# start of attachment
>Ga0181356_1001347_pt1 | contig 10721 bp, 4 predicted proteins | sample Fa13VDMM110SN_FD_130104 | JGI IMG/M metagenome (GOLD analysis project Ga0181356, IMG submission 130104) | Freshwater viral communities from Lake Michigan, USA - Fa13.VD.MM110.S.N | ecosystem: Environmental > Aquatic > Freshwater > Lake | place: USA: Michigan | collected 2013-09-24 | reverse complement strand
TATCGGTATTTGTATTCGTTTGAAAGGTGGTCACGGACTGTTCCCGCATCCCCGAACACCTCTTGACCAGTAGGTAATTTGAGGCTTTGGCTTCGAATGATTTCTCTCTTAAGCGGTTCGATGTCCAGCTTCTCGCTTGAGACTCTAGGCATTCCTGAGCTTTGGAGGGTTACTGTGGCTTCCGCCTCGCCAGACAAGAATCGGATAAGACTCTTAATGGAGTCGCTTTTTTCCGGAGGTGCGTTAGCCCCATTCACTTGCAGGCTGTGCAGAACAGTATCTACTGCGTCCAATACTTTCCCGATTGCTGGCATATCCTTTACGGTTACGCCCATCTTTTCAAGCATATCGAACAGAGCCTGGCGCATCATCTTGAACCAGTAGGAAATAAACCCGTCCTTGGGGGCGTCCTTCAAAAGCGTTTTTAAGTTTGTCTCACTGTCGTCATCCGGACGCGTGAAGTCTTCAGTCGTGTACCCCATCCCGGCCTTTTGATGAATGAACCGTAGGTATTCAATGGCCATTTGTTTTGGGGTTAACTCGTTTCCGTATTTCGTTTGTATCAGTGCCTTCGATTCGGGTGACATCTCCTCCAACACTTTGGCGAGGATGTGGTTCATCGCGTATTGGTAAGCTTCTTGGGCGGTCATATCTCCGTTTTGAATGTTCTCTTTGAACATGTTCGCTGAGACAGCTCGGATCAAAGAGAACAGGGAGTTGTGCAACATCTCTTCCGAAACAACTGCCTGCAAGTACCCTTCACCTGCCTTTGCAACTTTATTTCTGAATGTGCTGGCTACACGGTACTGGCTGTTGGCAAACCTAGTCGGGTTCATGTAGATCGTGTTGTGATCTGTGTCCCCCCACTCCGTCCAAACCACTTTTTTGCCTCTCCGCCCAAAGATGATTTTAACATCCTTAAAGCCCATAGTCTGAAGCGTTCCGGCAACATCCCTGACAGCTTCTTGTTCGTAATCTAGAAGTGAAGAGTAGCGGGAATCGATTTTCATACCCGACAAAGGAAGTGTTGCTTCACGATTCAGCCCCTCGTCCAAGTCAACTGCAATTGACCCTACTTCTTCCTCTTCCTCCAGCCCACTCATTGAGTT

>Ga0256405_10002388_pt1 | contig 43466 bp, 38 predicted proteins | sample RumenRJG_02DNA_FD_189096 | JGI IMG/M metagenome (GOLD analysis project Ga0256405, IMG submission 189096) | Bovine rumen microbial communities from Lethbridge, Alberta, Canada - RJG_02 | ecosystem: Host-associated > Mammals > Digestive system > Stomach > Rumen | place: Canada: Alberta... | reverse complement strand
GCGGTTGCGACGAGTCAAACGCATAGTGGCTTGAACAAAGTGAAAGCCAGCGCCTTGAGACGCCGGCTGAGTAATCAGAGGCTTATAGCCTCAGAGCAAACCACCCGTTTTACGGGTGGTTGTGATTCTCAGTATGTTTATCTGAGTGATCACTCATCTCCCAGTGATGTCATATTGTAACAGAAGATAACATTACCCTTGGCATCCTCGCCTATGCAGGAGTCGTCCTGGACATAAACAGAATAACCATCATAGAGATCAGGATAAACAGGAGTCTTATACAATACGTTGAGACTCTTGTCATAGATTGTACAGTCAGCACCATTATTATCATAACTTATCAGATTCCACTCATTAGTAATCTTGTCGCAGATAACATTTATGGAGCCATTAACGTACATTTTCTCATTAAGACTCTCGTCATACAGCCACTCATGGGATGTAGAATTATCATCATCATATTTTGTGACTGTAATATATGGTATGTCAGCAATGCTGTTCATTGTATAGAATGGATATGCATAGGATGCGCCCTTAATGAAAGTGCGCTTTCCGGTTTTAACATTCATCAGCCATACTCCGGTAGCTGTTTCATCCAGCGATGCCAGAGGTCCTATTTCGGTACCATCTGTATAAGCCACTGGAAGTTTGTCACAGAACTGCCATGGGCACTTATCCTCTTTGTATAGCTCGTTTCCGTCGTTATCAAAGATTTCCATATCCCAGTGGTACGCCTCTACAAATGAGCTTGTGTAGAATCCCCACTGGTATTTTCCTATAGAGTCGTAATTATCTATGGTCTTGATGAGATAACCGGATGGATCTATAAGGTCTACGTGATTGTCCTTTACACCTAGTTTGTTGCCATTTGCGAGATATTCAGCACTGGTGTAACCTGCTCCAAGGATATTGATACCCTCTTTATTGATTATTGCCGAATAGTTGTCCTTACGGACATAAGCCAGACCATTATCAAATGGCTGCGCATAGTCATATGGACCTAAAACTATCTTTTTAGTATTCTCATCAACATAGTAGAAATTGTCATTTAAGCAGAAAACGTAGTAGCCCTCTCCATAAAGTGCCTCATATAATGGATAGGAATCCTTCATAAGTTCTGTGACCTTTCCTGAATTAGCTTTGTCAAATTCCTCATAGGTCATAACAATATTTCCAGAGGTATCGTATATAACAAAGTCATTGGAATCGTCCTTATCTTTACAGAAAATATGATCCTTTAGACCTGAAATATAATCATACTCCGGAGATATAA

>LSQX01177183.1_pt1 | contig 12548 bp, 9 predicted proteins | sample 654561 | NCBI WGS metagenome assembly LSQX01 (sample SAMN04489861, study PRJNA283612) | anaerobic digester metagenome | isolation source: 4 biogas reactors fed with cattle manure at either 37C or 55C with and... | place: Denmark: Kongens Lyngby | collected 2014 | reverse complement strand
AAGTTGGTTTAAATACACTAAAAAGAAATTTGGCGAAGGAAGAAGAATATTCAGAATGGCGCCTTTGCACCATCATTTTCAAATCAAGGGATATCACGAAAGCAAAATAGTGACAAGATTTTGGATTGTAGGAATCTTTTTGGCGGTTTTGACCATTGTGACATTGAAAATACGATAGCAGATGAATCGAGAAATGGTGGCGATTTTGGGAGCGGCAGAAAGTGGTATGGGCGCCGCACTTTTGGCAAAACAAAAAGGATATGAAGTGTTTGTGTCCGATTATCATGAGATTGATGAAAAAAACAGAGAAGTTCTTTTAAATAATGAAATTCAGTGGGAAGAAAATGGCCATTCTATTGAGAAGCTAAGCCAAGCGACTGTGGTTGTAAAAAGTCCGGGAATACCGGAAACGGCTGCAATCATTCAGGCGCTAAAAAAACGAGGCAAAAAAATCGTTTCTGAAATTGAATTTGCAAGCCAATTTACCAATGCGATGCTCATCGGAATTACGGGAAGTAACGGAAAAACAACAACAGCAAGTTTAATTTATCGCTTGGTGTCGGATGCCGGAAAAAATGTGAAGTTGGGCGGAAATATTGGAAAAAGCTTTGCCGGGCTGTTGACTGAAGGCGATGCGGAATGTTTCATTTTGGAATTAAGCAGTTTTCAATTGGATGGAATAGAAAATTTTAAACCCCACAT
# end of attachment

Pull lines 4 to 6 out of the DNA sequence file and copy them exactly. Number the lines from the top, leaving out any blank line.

GCGGTTGCGACGAGTCAAACGCATAGTGGCTTGAACAAAGTGAAAGCCAGCGCCTTGAGACGCCGGCTGAGTAATCAGAGGCTTATAGCCTCAGAGCAAACCACCCGTTTTACGGGTGGTTGTGATTCTCAGTATGTTTATCTGAGTGATCACTCATCTCCCAGTGATGTCATATTGTAACAGAAGATAACATTACCCTTGGCATCCTCGCCTATGCAGGAGTCGTCCTGGACATAAACAGAATAACCATCATAGAGATCAGGATAAACAGGAGTCTTATACAATACGTTGAGACTCTTGTCATAGATTGTACAGTCAGCACCATTATTATCATAACTTATCAGATTCCACTCATTAGTAATCTTGTCGCAGATAACATTTATGGAGCCATTAACGTACATTTTCTCATTAAGACTCTCGTCATACAGCCACTCATGGGATGTAGAATTATCATCATCATATTTTGTGACTGTAATATATGGTATGTCAGCAATGCTGTTCATTGTATAGAATGGATATGCATAGGATGCGCCCTTAATGAAAGTGCGCTTTCCGGTTTTAACATTCATCAGCCATACTCCGGTAGCTGTTTCATCCAGCGATGCCAGAGGTCCTATTTCGGTACCATCTGTATAAGCCACTGGAAGTTTGTCACAGAACTGCCATGGGCACTTATCCTCTTTGTATAGCTCGTTTCCGTCGTTATCAAAGATTTCCATATCCCAGTGGTACGCCTCTACAAATGAGCTTGTGTAGAATCCCCACTGGTATTTTCCTATAGAGTCGTAATTATCTATGGTCTTGATGAGATAACCGGATGGATCTATAAGGTCTACGTGATTGTCCTTTACACCTAGTTTGTTGCCATTTGCGAGATATTCAGCACTGGTGTAACCTGCTCCAAGGATATTGATACCCTCTTTATTGATTATTGCCGAATAGTTGTCCTTACGGACATAAGCCAGACCATTATCAAATGGCTGCGCATAGTCATATGGACCTAAAACTATCTTTTTAGTATTCTCATCAACATAGTAGAAATTGTCATTTAAGCAGAAAACGTAGTAGCCCTCTCCATAAAGTGCCTCATATAATGGATAGGAATCCTTCATAAGTTCTGTGACCTTTCCTGAATTAGCTTTGTCAAATTCCTCATAGGTCATAACAATATTTCCAGAGGTATCGTATATAACAAAGTCATTGGAATCGTCCTTATCTTTACAGAAAATATGATCCTTTAGACCTGAAATATAATCATACTCCGGAGATATAA

>LSQX01177183.1_pt1 | contig 12548 bp, 9 predicted proteins | sample 654561 | NCBI WGS metagenome assembly LSQX01 (sample SAMN04489861, study PRJNA283612) | anaerobic digester metagenome | isolation source: 4 biogas reactors fed with cattle manure at either 37C or 55C with and... | place: Denmark: Kongens Lyngby | collected 2014 | reverse complement strand
AAGTTGGTTTAAATACACTAAAAAGAAATTTGGCGAAGGAAGAAGAATATTCAGAATGGCGCCTTTGCACCATCATTTTCAAATCAAGGGATATCACGAAAGCAAAATAGTGACAAGATTTTGGATTGTAGGAATCTTTTTGGCGGTTTTGACCATTGTGACATTGAAAATACGATAGCAGATGAATCGAGAAATGGTGGCGATTTTGGGAGCGGCAGAAAGTGGTATGGGCGCCGCACTTTTGGCAAAACAAAAAGGATATGAAGTGTTTGTGTCCGATTATCATGAGATTGATGAAAAAAACAGAGAAGTTCTTTTAAATAATGAAATTCAGTGGGAAGAAAATGGCCATTCTATTGAGAAGCTAAGCCAAGCGACTGTGGTTGTAAAAAGTCCGGGAATACCGGAAACGGCTGCAATCATTCAGGCGCTAAAAAAACGAGGCAAAAAAATCGTTTCTGAAATTGAATTTGCAAGCCAATTTACCAATGCGATGCTCATCGGAATTACGGGAAGTAACGGAAAAACAACAACAGCAAGTTTAATTTATCGCTTGGTGTCGGATGCCGGAAAAAATGTGAAGTTGGGCGGAAATATTGGAAAAAGCTTTGCCGGGCTGTTGACTGAAGGCGATGCGGAATGTTTCATTTTGGAATTAAGCAGTTTTCAATTGGATGGAATAGAAAATTTTAAACCCCACAT